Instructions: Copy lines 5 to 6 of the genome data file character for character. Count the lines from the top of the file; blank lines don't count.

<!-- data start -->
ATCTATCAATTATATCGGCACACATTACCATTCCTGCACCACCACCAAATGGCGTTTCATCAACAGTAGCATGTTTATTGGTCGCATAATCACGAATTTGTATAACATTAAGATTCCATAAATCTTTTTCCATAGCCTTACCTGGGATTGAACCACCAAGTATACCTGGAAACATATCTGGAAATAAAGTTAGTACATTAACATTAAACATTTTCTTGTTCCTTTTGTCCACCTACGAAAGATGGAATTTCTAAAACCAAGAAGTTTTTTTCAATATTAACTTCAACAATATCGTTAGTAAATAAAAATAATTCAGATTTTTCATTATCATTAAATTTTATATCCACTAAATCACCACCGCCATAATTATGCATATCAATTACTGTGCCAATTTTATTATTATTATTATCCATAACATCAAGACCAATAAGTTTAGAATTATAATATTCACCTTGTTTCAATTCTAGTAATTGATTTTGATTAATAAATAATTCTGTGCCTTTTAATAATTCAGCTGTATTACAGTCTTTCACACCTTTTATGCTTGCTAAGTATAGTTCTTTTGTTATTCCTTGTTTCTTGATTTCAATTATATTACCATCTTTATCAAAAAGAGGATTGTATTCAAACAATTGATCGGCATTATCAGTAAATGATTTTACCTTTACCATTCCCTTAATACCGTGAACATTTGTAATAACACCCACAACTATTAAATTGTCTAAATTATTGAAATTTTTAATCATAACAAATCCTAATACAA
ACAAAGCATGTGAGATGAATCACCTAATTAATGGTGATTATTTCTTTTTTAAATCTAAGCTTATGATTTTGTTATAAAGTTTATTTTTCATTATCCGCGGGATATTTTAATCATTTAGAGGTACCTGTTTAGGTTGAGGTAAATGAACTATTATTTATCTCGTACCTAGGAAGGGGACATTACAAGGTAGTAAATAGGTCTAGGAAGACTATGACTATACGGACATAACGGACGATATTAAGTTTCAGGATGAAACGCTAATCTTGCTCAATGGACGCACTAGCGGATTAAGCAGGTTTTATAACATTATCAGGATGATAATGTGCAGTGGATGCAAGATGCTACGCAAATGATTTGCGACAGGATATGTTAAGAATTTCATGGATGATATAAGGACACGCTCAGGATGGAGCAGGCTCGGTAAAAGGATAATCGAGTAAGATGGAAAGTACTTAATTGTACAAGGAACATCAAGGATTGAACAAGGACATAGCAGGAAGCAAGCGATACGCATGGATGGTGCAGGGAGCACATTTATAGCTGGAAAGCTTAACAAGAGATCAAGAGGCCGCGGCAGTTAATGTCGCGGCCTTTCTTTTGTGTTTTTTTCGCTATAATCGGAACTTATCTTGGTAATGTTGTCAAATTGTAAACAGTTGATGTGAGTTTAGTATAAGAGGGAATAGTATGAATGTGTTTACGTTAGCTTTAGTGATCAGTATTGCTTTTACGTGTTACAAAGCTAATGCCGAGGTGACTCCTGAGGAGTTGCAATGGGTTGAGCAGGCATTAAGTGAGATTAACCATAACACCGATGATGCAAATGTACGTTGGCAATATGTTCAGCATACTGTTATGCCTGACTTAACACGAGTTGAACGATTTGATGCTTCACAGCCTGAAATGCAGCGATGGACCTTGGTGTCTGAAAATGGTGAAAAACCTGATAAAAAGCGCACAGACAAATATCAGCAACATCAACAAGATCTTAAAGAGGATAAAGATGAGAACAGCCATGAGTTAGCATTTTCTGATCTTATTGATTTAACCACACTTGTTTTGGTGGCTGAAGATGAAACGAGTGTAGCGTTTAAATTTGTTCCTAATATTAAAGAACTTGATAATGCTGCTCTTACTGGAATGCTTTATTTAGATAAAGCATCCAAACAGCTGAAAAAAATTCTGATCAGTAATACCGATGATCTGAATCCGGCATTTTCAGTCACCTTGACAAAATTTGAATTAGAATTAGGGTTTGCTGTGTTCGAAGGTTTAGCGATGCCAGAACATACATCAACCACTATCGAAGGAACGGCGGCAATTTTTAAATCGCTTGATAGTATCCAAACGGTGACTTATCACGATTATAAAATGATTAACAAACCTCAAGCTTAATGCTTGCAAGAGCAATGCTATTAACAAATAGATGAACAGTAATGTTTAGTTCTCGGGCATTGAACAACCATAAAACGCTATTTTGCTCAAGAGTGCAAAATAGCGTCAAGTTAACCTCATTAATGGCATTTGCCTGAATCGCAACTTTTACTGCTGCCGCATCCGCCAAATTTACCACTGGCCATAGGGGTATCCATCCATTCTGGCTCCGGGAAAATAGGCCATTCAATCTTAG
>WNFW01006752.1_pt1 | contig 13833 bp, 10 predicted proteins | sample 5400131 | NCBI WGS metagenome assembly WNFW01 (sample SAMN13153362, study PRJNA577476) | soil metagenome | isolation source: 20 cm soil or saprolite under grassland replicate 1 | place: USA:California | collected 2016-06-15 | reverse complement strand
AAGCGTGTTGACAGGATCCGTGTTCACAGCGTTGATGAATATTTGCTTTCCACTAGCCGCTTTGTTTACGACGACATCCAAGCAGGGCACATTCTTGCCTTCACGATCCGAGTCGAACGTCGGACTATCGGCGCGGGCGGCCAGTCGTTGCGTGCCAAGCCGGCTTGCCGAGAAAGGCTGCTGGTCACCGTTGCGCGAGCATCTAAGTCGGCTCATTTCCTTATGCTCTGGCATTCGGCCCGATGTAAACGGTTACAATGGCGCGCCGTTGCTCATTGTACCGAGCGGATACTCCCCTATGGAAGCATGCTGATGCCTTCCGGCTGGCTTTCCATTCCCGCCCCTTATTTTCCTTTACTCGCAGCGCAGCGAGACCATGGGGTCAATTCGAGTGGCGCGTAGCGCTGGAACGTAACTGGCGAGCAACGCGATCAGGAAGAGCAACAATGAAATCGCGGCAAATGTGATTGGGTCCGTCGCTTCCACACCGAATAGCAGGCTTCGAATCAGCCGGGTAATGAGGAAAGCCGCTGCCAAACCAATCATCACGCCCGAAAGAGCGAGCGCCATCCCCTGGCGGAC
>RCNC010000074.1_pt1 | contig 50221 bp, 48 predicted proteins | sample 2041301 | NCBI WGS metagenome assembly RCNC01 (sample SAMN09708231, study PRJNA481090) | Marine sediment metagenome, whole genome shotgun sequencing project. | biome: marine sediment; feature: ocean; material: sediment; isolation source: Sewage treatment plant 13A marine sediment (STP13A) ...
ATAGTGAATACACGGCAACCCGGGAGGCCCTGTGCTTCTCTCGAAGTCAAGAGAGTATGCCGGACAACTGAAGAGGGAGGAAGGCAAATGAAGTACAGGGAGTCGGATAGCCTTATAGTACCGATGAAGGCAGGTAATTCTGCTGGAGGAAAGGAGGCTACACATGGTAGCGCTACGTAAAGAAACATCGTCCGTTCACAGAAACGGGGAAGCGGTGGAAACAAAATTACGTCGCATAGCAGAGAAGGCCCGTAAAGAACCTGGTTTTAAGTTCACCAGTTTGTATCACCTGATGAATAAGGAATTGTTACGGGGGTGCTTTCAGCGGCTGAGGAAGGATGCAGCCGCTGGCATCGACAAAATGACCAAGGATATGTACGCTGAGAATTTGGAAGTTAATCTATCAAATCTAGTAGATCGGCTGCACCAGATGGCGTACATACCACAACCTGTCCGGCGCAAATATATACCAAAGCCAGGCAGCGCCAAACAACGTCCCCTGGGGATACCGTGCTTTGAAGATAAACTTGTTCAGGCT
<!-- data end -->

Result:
>RCNC010000074.1_pt1 | contig 50221 bp, 48 predicted proteins | sample 2041301 | NCBI WGS metagenome assembly RCNC01 (sample SAMN09708231, study PRJNA481090) | Marine sediment metagenome, whole genome shotgun sequencing project. | biome: marine sediment; feature: ocean; material: sediment; isolation source: Sewage treatment plant 13A marine sediment (STP13A) ...
ATAGTGAATACACGGCAACCCGGGAGGCCCTGTGCTTCTCTCGAAGTCAAGAGAGTATGCCGGACAACTGAAGAGGGAGGAAGGCAAATGAAGTACAGGGAGTCGGATAGCCTTATAGTACCGATGAAGGCAGGTAATTCTGCTGGAGGAAAGGAGGCTACACATGGTAGCGCTACGTAAAGAAACATCGTCCGTTCACAGAAACGGGGAAGCGGTGGAAACAAAATTACGTCGCATAGCAGAGAAGGCCCGTAAAGAACCTGGTTTTAAGTTCACCAGTTTGTATCACCTGATGAATAAGGAATTGTTACGGGGGTGCTTTCAGCGGCTGAGGAAGGATGCAGCCGCTGGCATCGACAAAATGACCAAGGATATGTACGCTGAGAATTTGGAAGTTAATCTATCAAATCTAGTAGATCGGCTGCACCAGATGGCGTACATACCACAACCTGTCCGGCGCAAATATATACCAAAGCCAGGCAGCGCCAAACAACGTCCCCTGGGGATACCGTGCTTTGAAGATAAACTTGTTCAGGCT